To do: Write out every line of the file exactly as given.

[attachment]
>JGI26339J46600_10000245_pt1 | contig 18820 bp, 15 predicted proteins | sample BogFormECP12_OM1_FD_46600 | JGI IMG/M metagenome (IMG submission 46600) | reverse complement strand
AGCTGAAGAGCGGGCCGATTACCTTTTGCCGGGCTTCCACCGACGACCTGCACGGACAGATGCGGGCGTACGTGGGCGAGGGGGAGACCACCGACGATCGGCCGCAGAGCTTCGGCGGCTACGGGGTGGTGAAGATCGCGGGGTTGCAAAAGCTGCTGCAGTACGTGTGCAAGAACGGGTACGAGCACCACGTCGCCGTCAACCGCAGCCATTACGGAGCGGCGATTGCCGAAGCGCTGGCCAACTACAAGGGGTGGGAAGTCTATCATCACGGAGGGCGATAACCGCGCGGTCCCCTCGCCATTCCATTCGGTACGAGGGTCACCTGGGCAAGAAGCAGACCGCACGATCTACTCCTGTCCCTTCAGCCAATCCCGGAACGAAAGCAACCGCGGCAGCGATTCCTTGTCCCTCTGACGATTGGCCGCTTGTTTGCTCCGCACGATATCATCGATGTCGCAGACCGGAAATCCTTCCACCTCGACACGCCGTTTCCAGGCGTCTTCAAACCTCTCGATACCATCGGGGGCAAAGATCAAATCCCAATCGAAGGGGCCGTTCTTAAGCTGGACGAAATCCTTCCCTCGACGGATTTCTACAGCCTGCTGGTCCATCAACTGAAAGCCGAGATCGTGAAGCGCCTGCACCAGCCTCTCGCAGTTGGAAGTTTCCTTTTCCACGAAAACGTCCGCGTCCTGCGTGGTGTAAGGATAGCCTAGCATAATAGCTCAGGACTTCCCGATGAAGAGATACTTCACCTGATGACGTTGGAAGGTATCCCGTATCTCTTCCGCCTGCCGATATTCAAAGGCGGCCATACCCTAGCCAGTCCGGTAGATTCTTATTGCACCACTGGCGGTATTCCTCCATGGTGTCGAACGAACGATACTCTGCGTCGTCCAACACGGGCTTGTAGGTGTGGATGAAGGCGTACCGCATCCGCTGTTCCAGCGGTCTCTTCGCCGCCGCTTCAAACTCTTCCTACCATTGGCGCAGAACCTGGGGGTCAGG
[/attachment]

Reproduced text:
>JGI26339J46600_10000245_pt1 | contig 18820 bp, 15 predicted proteins | sample BogFormECP12_OM1_FD_46600 | JGI IMG/M metagenome (IMG submission 46600) | reverse complement strand
AGCTGAAGAGCGGGCCGATTACCTTTTGCCGGGCTTCCACCGACGACCTGCACGGACAGATGCGGGCGTACGTGGGCGAGGGGGAGACCACCGACGATCGGCCGCAGAGCTTCGGCGGCTACGGGGTGGTGAAGATCGCGGGGTTGCAAAAGCTGCTGCAGTACGTGTGCAAGAACGGGTACGAGCACCACGTCGCCGTCAACCGCAGCCATTACGGAGCGGCGATTGCCGAAGCGCTGGCCAACTACAAGGGGTGGGAAGTCTATCATCACGGAGGGCGATAACCGCGCGGTCCCCTCGCCATTCCATTCGGTACGAGGGTCACCTGGGCAAGAAGCAGACCGCACGATCTACTCCTGTCCCTTCAGCCAATCCCGGAACGAAAGCAACCGCGGCAGCGATTCCTTGTCCCTCTGACGATTGGCCGCTTGTTTGCTCCGCACGATATCATCGATGTCGCAGACCGGAAATCCTTCCACCTCGACACGCCGTTTCCAGGCGTCTTCAAACCTCTCGATACCATCGGGGGCAAAGATCAAATCCCAATCGAAGGGGCCGTTCTTAAGCTGGACGAAATCCTTCCCTCGACGGATTTCTACAGCCTGCTGGTCCATCAACTGAAAGCCGAGATCGTGAAGCGCCTGCACCAGCCTCTCGCAGTTGGAAGTTTCCTTTTCCACGAAAACGTCCGCGTCCTGCGTGGTGTAAGGATAGCCTAGCATAATAGCTCAGGACTTCCCGATGAAGAGATACTTCACCTGATGACGTTGGAAGGTATCCCGTATCTCTTCCGCCTGCCGATATTCAAAGGCGGCCATACCCTAGCCAGTCCGGTAGATTCTTATTGCACCACTGGCGGTATTCCTCCATGGTGTCGAACGAACGATACTCTGCGTCGTCCAACACGGGCTTGTAGGTGTGGATGAAGGCGTACCGCATCCGCTGTTCCAGCGGTCTCTTCGCCGCCGCTTCAAACTCTTCCTACCATTGGCGCAGAACCTGGGGGTCAGG